Welcome to your first semester of college!
This course will help you develop college-level skills in academic writing, media creation, oral communication, and critical analysis. Class time will be primarily discussions, class writing, film viewing, and activities centered around media analysis. There will be minimal lecture.
The learning goals for this class are shared with Math 107 and as needed, class sessions may overlap.
All students should strive to be fully committed to be fully engaged in the lectures and discussions that take place. You are expected to:
- Actively participate in all class activities.
- Volunteer contributions on a regular basis.
- Arrive to class on time. Bathroom breaks should be kept to a minimum, and should be taken silently and without class interruption.
- Respect the professor and other students, especially during student presentations.
- Students should not be using their computers for e-mail, checking social media or pursuing other activities not related to class. Students may use computers for note taking, although as the exams in the class are based on readings rather than class lecture/discussion, the full attention of each student and commitment to discussion and other activities is the primary expectation.
- Students should not be texting. (Personal issues are certainly a part of life. An emergency text requires that a student step out of class to handle such an emergency. Such occurrences should be very rare.)
- Having a beverage in class is absolutely allowed. Students should refrain from eating in class.
- Different viewpoints are encouraged and respected. Students are encouraged to continue the discussion of themes and topics outside of class time. However, outside identification of individuals with opinions different from you for the purpose of harassment, mockery, etc., is unacceptable.
- The instructor reserves the right to require that a student leave who is causing a disruption in class.
- Grades will be posted on Blackboard within a week of submission. Please monitor your grades regularly.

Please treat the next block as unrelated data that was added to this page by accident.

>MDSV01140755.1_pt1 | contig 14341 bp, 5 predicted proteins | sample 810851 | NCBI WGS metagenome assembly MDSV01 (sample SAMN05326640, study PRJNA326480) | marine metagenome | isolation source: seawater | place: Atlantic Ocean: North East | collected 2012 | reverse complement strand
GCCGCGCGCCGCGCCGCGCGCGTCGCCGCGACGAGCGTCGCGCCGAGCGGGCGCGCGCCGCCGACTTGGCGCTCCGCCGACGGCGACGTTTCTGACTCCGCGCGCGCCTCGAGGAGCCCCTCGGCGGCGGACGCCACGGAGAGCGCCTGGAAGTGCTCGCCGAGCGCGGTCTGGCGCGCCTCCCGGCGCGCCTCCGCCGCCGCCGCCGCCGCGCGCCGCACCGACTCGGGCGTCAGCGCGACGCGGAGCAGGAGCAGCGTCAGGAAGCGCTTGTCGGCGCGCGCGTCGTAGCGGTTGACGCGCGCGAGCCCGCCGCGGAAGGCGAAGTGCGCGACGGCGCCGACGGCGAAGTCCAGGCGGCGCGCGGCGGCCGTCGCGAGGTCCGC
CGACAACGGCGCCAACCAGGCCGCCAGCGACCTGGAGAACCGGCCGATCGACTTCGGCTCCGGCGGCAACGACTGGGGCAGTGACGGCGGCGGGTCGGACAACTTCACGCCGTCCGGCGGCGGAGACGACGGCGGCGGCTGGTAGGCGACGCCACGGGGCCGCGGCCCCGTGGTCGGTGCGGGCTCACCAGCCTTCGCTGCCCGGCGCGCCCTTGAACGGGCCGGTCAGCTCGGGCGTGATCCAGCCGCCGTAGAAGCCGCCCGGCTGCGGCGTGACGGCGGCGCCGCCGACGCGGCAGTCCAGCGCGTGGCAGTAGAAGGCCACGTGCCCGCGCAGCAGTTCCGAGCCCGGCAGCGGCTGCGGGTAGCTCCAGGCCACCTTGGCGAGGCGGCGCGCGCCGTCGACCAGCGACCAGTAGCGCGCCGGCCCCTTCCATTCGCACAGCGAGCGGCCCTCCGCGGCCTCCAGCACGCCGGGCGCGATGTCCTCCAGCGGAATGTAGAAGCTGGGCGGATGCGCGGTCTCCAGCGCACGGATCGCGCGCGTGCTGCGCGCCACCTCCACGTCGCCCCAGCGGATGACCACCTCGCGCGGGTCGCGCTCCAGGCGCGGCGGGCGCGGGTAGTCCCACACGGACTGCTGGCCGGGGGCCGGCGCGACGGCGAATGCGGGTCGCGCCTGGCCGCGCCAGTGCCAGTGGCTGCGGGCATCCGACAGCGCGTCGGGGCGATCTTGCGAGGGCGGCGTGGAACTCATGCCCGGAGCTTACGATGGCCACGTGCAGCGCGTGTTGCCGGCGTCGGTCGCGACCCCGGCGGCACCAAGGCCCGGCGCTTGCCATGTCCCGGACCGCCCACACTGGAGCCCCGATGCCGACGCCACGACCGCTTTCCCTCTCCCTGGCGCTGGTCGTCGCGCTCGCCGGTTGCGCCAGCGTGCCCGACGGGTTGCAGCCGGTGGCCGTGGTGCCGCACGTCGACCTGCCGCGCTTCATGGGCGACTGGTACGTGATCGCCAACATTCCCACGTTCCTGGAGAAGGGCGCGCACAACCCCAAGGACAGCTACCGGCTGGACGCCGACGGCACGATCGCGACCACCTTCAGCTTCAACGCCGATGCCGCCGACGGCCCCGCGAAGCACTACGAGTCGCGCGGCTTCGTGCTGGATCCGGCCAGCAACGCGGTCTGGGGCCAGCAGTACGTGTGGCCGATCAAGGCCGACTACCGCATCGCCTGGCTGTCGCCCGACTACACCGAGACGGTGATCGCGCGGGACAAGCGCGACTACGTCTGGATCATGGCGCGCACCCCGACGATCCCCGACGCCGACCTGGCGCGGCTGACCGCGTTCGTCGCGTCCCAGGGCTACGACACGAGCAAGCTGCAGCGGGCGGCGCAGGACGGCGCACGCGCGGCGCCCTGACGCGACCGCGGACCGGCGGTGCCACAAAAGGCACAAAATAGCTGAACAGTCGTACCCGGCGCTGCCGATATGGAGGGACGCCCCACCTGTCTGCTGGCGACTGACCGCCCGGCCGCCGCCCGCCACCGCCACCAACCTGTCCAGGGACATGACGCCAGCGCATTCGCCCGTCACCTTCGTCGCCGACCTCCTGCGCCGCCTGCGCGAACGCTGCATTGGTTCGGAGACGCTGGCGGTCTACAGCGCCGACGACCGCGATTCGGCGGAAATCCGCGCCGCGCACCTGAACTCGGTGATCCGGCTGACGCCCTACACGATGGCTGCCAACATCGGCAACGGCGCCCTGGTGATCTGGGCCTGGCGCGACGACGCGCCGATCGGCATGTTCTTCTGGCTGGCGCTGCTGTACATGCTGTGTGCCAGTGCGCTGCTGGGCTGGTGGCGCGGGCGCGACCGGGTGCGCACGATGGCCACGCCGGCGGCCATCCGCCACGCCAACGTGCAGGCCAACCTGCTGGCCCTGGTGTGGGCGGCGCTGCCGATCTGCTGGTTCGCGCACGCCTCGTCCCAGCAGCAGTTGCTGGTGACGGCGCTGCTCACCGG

- Assignments are due at the beginning of class on the due date. Students start the semester with four virtual late tickets. For each class that an assignment is late, a student may request to use one ticket.
- To redeem the ticket, a student must e-mail the professor requesting that a ticket be used prior to a class meeting. (e.g., for an assignment three classes late, e-mail the professor three times, prior to each of the classes .) After the tickets are gone, late assignments will not be accepted. It is recommended that students save tickets for unavoidable situations, etc..
- Without a ticket left (or if a student doesn’t ask to use a ticket), late assignments will receive zero points.
- No tickets may be redeemed after Thanksgiving. The last two assignments are due as stated, no exceptions.
- For each unredeemed ticket, a student will receive a bonus of five points at the end of the semester.
- Assignments are due whether or not you attend class (see Attendance Policy below).
- In the unfortunate instances of severe illness, hospitalization, etc., please discuss other arrangements with the professor.
- The method for submitting assignments will be included with the assignment. Unless otherwise noted, all submissions will be submitted digitally through Blackboard.
- All projects and exercises must be original work. See page of notices concerning issues of plagiarism.
- Lost assignments are never a valid excuse for a late submission. Careful handling of files and rigorous backup procedures should be followed.
- Course information, schedules, and assignments will be on this website. Many readings (as indicated) and grades will be posted on Blackboard.
- When you e-mail Professor Sarachan, use an appropriate subject and greeting (“Professor Sarachan,”) to receive a timely response. It is strongly that you use your Fisher e-mail to send the professor messages (so as to avoid getting your e-mail stuck in the SPAM filter.) You will almost always receive a response within 24 hours. Do not expect a response in the evening (if sent the same evening) or anytime Friday night or Saturday.